Jan 23, 2024 - Education

Johnson C. Smith University's role in a changing West End

President Valerie Kinloch at Johnson C. Smith University.

Valerie Kinloch is Johnson C. Smith University's 15th president. Photo: Courtesy of Johnson C. Smith University

Charlotte was a different city when Valerie Kinloch arrived at Johnson C. Smith University as a student in 1992.

State of play: Kinloch returned to her alma mater last August not as a visiting alumna, but as the university's newly named president.

  • Now she's tasked with leading Charlotte's historically Black university, which is nearly 157 years old.

Why it matters: As change sweeps across West End, Johnson C. Smith must play a significant role in economic development in the neighborhood, Kinloch tells Axios.

Flashback: Highway construction, which began in the 1960s, cut off west Charlotte from Uptown. The stifling economic impact on many of Charlotte's Black neighborhoods is still felt today.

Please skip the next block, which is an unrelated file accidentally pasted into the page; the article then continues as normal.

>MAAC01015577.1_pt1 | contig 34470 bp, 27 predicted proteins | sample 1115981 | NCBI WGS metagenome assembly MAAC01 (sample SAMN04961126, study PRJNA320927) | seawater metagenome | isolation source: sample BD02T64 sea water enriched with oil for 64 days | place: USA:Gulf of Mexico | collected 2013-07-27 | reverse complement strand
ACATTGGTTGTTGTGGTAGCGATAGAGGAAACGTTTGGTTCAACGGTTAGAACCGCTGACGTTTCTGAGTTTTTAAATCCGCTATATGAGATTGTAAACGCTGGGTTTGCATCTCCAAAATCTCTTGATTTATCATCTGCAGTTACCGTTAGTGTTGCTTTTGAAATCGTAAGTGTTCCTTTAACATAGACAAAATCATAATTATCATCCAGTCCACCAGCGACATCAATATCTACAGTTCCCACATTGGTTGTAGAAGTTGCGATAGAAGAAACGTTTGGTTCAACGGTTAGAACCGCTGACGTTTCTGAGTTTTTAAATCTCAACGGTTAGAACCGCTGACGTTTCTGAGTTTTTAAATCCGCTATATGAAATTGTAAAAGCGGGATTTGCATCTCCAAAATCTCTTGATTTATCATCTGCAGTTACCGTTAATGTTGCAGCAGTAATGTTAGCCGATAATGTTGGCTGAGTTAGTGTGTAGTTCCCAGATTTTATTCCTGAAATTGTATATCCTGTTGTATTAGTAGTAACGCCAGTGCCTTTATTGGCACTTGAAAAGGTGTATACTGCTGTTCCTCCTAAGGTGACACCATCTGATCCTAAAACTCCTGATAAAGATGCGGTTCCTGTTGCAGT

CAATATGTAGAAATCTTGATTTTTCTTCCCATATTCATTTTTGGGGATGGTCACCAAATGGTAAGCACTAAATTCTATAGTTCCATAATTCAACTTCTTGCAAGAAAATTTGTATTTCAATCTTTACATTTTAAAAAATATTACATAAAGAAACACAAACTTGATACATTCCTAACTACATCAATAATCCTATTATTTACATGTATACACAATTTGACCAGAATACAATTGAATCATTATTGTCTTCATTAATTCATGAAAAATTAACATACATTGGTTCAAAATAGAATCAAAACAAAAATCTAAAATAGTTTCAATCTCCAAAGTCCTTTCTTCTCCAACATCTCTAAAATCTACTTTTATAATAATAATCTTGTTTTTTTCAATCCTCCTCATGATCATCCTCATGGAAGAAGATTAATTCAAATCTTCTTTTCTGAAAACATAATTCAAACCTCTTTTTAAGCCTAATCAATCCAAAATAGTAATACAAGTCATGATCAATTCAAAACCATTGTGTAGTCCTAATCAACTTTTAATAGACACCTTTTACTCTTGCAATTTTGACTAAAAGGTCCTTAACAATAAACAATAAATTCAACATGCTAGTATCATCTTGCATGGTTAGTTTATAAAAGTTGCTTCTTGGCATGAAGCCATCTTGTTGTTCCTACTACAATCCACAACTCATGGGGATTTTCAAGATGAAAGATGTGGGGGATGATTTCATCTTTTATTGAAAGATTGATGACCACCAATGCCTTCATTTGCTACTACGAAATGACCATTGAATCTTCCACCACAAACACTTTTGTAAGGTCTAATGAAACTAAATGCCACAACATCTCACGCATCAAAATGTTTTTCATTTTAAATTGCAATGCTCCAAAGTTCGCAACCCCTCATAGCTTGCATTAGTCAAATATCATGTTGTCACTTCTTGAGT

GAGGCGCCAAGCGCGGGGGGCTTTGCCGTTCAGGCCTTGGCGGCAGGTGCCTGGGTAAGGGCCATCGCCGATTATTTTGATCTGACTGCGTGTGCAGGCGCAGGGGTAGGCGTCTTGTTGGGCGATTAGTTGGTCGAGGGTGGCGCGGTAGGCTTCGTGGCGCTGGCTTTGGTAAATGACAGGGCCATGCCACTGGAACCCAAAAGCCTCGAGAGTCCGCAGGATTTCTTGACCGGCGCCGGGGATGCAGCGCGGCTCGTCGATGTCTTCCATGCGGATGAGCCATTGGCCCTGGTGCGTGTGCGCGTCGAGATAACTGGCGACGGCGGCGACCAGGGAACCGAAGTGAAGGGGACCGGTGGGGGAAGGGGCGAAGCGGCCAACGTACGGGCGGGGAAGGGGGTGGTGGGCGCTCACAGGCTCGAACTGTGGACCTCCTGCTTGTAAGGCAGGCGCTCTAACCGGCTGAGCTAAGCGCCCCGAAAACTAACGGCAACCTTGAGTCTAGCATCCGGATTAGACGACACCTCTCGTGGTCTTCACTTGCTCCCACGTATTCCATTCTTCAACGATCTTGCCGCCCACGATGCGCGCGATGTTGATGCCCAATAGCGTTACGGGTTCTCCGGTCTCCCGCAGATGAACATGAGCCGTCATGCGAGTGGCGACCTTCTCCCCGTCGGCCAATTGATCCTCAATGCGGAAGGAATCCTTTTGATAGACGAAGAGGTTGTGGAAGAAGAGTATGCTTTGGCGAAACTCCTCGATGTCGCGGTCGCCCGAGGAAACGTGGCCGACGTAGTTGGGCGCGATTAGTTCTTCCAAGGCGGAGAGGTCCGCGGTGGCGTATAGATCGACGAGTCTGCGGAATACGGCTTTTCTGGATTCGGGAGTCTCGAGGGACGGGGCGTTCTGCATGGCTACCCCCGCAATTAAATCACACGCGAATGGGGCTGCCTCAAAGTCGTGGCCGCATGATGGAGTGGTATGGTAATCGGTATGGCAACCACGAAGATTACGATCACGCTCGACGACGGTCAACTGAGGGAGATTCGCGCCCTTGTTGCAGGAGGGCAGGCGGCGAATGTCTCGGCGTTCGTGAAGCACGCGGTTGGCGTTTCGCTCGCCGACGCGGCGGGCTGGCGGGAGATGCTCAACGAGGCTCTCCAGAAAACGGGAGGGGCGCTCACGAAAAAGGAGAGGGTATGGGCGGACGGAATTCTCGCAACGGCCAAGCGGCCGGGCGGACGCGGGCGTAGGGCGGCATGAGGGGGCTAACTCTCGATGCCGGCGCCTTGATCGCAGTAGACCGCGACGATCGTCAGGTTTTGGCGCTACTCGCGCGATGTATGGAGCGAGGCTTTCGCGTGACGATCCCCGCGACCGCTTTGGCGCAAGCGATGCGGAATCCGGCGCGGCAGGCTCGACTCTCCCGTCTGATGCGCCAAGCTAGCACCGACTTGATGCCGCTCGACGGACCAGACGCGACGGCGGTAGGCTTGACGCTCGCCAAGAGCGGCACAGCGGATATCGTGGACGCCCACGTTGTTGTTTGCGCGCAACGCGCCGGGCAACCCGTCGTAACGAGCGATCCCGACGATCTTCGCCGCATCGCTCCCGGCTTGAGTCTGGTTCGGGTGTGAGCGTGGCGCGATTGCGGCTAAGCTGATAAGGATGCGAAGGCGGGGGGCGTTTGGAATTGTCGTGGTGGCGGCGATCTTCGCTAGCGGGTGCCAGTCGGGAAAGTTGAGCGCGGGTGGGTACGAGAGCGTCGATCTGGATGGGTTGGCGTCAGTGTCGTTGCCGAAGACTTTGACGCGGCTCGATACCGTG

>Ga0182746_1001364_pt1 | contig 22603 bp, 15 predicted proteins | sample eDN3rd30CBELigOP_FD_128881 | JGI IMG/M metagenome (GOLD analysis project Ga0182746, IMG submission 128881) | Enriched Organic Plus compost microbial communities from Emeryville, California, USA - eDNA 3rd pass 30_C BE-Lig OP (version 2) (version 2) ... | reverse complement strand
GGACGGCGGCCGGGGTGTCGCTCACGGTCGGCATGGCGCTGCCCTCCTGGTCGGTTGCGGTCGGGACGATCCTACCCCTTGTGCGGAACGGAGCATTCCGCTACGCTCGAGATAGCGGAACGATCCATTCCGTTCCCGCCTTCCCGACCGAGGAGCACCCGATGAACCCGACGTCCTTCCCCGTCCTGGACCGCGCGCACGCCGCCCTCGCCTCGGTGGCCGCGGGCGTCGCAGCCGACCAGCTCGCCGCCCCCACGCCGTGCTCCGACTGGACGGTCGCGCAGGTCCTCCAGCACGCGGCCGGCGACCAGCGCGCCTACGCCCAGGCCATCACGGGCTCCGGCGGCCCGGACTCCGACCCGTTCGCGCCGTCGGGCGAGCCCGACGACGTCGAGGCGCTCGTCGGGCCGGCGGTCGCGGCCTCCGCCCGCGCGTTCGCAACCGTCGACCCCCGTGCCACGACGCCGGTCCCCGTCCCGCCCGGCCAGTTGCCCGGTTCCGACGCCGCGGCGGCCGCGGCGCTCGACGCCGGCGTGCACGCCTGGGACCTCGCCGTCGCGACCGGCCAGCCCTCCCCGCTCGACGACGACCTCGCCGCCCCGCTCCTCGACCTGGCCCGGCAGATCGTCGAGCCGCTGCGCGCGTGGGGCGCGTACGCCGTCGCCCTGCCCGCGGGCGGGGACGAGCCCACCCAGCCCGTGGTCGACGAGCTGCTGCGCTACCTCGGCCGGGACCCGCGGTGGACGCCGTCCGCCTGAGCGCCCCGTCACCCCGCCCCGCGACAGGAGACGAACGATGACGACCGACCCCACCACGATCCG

• In recent years, areas near Uptown, including West End, have experienced rapid population growth, driving up property values and fueling concerns of gentrification.
  • The city has also made the West End area a focus for investment as part of its Corridors of Opportunity program in 2020.

The big picture: It's not a matter of wondering how the university fits into the changing neighborhood, but rather how can the university be of service to the community, says Kinloch, who previously served as the dean of the School of Education at the University of Pittsburgh.

  • Much of that stems from working with community organizations, like Historic West End Partners (HWEP).
  • "West End has always desired investment and amenities and services that any healthy community would have," HWEP founder J'Tanya Adams, told Axios' Alexandria Sands.

By the numbers: Johnson C. Smith received $80 million in private money through the Mayor's Racial Equity Initiative in November 2021 to help propel the university to become a top 10 HBCU in the nation.

The bottom line: West End is changing. But Johnson C. Smith isn't going anywhere, Kinloch says.

  • "We have a responsibility to figure out how to support this community, because we are of the community," Kinloch says.

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